Determinants of interval cancer and tumor size among breast cancer screening participants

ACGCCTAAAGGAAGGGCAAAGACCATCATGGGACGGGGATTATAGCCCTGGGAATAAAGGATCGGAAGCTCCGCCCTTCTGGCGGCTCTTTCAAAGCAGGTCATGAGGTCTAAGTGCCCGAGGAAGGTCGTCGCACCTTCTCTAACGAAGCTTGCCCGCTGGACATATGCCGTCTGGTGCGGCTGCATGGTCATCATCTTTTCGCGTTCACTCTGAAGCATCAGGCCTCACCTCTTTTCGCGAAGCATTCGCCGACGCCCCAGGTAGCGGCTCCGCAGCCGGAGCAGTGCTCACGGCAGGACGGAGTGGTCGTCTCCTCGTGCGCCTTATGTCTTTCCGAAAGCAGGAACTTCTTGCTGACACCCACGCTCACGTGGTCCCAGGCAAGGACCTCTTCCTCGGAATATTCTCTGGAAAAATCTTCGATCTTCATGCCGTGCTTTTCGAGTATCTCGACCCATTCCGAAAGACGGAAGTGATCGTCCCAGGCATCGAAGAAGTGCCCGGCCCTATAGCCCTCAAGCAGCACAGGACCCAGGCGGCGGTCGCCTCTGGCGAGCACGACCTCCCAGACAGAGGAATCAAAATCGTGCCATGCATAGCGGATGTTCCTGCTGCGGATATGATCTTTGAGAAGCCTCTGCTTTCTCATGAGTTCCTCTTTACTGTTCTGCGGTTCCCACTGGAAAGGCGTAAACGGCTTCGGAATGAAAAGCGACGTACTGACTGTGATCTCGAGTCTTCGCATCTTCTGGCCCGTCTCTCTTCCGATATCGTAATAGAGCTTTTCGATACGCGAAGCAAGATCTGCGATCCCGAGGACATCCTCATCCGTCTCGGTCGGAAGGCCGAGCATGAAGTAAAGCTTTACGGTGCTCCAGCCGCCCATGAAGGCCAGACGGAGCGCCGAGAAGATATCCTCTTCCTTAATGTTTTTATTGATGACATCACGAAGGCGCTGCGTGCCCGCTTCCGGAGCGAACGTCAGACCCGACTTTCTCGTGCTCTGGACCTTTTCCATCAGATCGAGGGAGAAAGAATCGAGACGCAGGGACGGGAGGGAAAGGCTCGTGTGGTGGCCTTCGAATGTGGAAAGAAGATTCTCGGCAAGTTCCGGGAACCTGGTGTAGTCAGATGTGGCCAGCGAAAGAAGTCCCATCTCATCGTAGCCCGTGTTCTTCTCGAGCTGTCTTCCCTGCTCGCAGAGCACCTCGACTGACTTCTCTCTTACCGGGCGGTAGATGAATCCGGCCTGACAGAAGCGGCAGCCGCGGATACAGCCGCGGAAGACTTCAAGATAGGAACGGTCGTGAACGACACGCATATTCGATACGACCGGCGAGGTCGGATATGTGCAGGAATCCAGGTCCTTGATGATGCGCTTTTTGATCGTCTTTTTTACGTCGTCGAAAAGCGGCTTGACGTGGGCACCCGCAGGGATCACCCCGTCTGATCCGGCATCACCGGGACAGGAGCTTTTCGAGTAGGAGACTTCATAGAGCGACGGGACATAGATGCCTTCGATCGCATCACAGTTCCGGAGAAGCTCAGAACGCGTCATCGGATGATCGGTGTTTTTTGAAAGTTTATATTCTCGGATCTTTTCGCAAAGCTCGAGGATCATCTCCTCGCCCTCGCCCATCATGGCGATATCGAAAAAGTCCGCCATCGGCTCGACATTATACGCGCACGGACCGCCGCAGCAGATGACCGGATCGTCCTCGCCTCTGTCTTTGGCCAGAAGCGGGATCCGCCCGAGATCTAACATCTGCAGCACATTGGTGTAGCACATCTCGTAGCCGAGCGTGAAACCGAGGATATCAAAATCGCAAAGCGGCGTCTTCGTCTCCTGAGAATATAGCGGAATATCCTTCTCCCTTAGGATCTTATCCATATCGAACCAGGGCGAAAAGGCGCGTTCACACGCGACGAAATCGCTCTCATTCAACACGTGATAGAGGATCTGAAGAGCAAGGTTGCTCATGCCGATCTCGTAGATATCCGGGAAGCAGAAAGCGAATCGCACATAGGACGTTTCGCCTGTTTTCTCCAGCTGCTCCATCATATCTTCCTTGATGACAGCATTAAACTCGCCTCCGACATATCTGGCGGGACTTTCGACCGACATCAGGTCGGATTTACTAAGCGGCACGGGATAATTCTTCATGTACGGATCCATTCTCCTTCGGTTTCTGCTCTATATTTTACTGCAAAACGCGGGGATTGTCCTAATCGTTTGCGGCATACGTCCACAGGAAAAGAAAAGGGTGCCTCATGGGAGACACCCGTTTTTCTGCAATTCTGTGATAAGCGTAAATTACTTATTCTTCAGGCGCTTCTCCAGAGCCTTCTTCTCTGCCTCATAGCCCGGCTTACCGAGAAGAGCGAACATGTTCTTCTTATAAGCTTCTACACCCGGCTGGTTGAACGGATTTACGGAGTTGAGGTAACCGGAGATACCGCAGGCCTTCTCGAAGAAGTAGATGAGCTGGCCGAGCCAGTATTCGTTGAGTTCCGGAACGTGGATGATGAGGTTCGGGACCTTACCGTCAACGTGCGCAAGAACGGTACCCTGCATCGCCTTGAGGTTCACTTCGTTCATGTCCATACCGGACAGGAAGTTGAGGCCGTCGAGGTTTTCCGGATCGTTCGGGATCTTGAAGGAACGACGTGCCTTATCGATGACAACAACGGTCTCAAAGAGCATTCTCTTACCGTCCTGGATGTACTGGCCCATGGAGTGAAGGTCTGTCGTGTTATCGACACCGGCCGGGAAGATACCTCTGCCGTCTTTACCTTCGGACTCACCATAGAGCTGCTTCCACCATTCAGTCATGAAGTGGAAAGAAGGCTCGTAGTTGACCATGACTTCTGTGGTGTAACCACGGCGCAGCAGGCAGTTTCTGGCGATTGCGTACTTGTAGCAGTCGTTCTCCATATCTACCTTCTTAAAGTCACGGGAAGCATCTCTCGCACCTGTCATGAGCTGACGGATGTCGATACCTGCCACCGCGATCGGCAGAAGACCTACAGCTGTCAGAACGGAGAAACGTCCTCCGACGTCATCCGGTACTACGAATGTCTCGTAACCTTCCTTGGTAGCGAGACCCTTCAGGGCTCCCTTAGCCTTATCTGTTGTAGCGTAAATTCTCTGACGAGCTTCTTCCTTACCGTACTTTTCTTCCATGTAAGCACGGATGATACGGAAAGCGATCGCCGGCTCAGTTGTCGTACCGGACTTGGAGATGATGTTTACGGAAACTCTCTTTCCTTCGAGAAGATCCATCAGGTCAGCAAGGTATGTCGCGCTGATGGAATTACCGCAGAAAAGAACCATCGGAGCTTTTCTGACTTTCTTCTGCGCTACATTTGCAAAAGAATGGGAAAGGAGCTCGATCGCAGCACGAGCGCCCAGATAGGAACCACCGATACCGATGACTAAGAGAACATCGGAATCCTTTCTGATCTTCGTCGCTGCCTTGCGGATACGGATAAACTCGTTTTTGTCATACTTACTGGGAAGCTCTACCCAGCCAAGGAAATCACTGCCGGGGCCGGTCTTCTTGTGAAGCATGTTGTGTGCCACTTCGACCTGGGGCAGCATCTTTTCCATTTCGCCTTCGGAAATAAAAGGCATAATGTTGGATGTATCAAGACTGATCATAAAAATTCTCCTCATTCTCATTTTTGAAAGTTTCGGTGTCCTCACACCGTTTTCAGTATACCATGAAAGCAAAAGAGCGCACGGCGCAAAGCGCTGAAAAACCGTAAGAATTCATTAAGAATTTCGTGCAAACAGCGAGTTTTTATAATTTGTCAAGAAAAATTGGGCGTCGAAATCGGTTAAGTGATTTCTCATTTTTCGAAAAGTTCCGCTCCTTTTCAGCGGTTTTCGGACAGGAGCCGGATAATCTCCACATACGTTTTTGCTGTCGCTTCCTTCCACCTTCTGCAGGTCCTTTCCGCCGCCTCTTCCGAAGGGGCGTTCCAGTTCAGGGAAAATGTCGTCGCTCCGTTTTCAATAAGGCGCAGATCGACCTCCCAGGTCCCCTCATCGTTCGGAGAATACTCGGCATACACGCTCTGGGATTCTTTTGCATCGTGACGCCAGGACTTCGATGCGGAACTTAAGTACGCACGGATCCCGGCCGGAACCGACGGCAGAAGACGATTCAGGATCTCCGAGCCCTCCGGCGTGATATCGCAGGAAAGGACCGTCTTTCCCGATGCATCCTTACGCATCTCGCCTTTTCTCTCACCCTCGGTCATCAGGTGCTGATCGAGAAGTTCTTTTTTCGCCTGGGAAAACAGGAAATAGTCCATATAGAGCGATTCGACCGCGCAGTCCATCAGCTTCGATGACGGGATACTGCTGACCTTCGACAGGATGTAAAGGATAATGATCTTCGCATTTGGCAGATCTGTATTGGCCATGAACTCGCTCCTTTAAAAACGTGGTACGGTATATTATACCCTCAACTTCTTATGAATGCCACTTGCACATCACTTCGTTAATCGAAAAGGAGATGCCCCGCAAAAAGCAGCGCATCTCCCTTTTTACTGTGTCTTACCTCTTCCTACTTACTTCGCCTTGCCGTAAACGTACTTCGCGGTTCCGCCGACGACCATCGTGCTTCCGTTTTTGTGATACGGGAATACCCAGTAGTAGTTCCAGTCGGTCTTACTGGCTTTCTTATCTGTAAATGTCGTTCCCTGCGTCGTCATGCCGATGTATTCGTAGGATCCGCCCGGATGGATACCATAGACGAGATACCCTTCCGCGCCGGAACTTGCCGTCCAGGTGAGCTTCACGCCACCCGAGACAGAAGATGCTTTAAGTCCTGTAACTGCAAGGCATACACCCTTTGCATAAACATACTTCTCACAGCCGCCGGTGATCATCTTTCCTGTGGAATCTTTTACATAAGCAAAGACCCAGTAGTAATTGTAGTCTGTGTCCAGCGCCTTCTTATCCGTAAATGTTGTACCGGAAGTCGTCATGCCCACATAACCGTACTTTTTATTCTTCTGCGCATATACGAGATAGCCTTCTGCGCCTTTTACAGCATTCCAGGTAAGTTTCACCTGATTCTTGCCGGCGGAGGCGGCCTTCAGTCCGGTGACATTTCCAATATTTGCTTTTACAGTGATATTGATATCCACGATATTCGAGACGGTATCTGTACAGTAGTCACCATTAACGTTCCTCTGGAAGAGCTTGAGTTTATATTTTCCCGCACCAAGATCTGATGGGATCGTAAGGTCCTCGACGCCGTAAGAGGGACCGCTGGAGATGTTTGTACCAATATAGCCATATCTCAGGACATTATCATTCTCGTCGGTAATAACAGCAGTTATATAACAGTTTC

Sammanfattning: Breast cancer is the most common cancer of women in Sweden and globally. In the more affluent countries, mammography screening has been in place for a few decades and has successfully reduced mortality. However, there is increasing interest in enhancing the impact of screening by going from the current age-based screening system to a risk-based system. There are two risk components that must be taken into account – the underlying breast cancer risk and the risk of delayed detection. Mammographic density, the amount of dense tissue in the breast, has been shown to be a risk factor for both. In this thesis, my aim was to identify novel determinants of delayed breast cancer detection by studying observed cases of interval cancer or large cancer at diagnosis. The potential risk factors for delayed detection were based on negative mammograms and other data that can be determined before diagnosis. Study I to III, were based on a retrospective case-only population, while Study IV was based on a prospective cohort. In Study I, we developed an estimate of the longitudinal fluctuation in mammographic percent density between screenings. Based on our results, we concluded that women that were subsequently diagnosed with interval cancer had higher density fluctuations than women with screen-detected cancer. In Study II, we went beyond density and examined 32 other image features which were computer-extracted from digitized mammograms. We identified two novel features that were associated with an increased risk of interval cancer compared to screen-detected cancer. One feature seemed to be related to the shape of the entire dense area, being flat rather than round increased the risk of interval cancer, possibly due to making clinical detection easier. The other feature seemed to be related to whether the density was more concentrated or instead was interspersed with fatty streaks. When density was more concentrated, the risk of interval cancer increased, possibly by making mammographic detection more difficult. In Study III, we determined risk factors for the cancer diagnosis being delayed until the cancer had reached a size larger than 2 cm. High density and high body mass index (BMI) were already known risk factors in general. Our aim was to understand if different factors were involved depending on the detection mode, screen-detection or interval cancer detection. We found that high BMI increased the risk of large cancer markedly among interval cancers and somewhat among screen-detected cancers. High density was associated with large cancer only among screen-detected cases. In survival analysis, we showed that high BMI increased the risk of disease progression, but only among women with interval cancer. In Study IV, we found that the localized density category at the site of the subsequent cancer was often different compared to the overall density. We examined the effect of high localized density, independent of overall density, and found that it was strongly associated with large cancer at diagnosis. In addition, it was associated with interval cancer among the less aggressive node-negative cases. It remains to be elucidated whether this effect is purely due to visual masking or also due to an association with biological characteristics of the tumor microenvironment. In conclusion, we have identified several novel determinants of delayed breast cancer detection, which could be further validated in trials of risk-stratified screening.
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